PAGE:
Trubisky was really good on short stuff, but struggled throwing the ball deep. This isn’t a surprise to anybody who watched the Bears this year, but it’s good to see the numbers backing up what we all observed. Stay tuned tomorrow, when Andrew Link of Windy City Gridiron will look to the film to see what went wrong to account for Trubisky’s deep struggles.

Nobody really wants to see a bunch of short throws, besides, there will be some more silver lining articles to come, so let’s focus on the deep ball. 15 yards seems to be the magic number for what constitutes a deep ball by the numbers, I am not sure I totally agree, so I mainly focused on throws over 20 yards.

Things weren’t as pretty when we look at the deep ball though, as you can see in the table below:

That’s not as good as we’d like to see. Trubisky was well below the league average in all four categories, and he even threw more interceptions (9) than touchdowns (7). Deep passes completely account for Trubisky’s uptick in interceptions as a sophomore, and improvement here would turn him from an average/above-average QB into one of the better passers in the league.

The numbers clearly show that there was something off about Trubisky’s deep ball, but there has to be a reason, right? I came up with 3 reasons why the deep ball struggled. As with many things in sports, you can make the case for different reasons on the same play. Cause and affect. Did poor mechanics cause a throw to be inaccurate? Possibly. Could a poor decision still be well thrown? Absolutely. While I had to ultimately put clips into certain categories, there are often times when you could put a play into any of the 3.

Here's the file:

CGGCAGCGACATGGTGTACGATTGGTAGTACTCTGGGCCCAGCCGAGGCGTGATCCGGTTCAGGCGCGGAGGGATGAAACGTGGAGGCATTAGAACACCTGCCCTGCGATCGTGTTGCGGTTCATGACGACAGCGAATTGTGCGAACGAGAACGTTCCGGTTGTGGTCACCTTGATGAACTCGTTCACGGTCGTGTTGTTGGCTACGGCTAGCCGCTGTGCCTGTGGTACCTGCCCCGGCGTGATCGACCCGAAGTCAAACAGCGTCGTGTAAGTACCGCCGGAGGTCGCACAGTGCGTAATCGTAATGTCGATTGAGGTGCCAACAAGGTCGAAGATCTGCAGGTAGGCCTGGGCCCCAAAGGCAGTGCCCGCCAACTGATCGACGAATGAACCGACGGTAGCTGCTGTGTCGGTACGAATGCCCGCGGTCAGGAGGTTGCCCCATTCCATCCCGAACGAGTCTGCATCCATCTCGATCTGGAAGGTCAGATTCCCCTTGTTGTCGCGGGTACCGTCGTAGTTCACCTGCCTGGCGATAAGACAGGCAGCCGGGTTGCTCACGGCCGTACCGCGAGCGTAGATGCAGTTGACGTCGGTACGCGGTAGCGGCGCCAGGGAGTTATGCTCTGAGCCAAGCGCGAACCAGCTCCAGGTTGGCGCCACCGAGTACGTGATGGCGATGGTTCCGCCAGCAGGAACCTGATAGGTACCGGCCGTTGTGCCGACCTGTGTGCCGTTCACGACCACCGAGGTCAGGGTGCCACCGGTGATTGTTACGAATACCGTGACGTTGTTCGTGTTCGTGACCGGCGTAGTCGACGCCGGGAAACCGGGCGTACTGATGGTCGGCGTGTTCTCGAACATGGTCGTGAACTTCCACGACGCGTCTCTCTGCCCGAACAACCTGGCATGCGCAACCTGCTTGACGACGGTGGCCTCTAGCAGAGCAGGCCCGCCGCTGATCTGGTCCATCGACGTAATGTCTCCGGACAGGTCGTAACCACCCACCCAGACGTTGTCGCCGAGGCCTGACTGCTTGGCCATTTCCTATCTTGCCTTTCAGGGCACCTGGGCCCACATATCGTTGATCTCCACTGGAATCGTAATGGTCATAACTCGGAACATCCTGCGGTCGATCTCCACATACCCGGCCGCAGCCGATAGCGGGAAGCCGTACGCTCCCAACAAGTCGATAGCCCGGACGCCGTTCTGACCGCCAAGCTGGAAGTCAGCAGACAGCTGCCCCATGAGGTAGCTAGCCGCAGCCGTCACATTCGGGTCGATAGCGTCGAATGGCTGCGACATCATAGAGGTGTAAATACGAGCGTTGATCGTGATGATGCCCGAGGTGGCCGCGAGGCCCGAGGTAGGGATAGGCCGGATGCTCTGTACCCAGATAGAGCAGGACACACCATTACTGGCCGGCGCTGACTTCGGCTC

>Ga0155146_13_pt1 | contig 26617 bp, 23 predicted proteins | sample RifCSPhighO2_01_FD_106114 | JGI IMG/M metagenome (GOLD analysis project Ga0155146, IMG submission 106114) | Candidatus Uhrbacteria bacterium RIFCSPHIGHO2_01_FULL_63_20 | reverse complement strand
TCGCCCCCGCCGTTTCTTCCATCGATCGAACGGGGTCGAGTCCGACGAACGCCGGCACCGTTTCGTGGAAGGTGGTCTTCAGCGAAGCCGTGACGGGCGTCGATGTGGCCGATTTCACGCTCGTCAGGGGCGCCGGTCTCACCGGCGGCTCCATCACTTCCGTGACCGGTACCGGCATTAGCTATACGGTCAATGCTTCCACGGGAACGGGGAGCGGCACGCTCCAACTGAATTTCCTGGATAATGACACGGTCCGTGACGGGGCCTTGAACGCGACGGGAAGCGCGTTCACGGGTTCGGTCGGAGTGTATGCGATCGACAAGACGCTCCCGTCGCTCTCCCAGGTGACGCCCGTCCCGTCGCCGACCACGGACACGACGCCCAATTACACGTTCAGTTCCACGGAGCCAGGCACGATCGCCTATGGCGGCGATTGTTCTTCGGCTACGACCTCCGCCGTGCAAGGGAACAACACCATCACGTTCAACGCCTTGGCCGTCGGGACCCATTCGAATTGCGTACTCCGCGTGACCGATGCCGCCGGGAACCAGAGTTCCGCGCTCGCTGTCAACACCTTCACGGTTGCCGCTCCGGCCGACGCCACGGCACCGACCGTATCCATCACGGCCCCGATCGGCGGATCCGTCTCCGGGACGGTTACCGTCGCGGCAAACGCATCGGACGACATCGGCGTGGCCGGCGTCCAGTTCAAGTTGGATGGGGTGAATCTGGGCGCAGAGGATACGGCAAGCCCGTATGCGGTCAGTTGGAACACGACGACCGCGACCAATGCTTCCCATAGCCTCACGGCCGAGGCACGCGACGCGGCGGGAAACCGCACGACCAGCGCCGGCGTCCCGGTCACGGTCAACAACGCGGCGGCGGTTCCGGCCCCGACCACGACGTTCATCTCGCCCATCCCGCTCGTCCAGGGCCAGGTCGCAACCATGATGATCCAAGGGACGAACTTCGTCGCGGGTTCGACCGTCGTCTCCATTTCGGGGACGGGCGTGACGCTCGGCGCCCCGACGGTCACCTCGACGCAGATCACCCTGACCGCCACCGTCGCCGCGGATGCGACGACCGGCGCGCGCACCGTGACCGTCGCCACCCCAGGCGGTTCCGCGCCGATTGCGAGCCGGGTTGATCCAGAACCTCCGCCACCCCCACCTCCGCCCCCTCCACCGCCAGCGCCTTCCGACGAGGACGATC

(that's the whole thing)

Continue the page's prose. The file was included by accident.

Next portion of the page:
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Browns Sign Kareem Hunt

| February 12th, 2019


There were many people hoping another team would make this move, sparing the Bears faithful from the endless debate that would accompany such a signing. It happened. Hunt is now a Brown.

Were the Bears interested? Absolutely. Were they willing to make the move THIS soon, prior to an NFL ruling on Hunt’s availability for 2019? Absolutely not. The Bears have designs on winning a championship next season. They need availability. Because if 2018 proved anything, it proved the gap between the best team in the NFC and the fifth or sixth-best team is minuscule. (If the Bears make a kick in Miami, they would have been in the NFC title game this season.)

The Bears don’t have Hunt next season. But they still need A Hunt.

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Trubisky Was Good in 2018. But He Can Significantly Improve.

| February 11th, 2019

This is the first of a series of collaborations between film guru Andrew Link of Windy City Gridiron and stats guy Johnathan Wood of Da Bears Blog. We’re excited to be working together to bring fans of both sites great content by combining our approaches. 


Last year, I looked at  Mitchell Trubisky’s rookie season and found that, by the end of the year, he was statistically performing like a league average quarterback in every area except throwing touchdowns. So that was his challenge for 2018: throw more touchdowns without getting worse everywhere else.

Let’s see how he did. The table below shows Trubisky’s performance compared to NFL average in the four categories that go into passer rating.

Mission accomplished.

Trubisky got much better at throwing touchdowns, as is common for young quarterbacks looking to improve from year 1 to year 2, and stayed at or above average at completing passes and picking up yards. His interceptions took a slight uptick from right around league average to be higher than you would like, and we’ll look at that more closely later in this series.

Add it all up and Trubisky produced like an average to above average quarterback in his sophomore campaign, a significant improvement from his rookie season, when he was (statistically speaking) one of the worst QBs in the NFL.

But there is certainly still room for improvement, and to illustrate where that improvement needs to come I used the Pro Football Reference Game Play Finder to break up pass attempts into short (less than 15 yards past the line of scrimmage) and deep (15 yards or more past the line of scrimmage).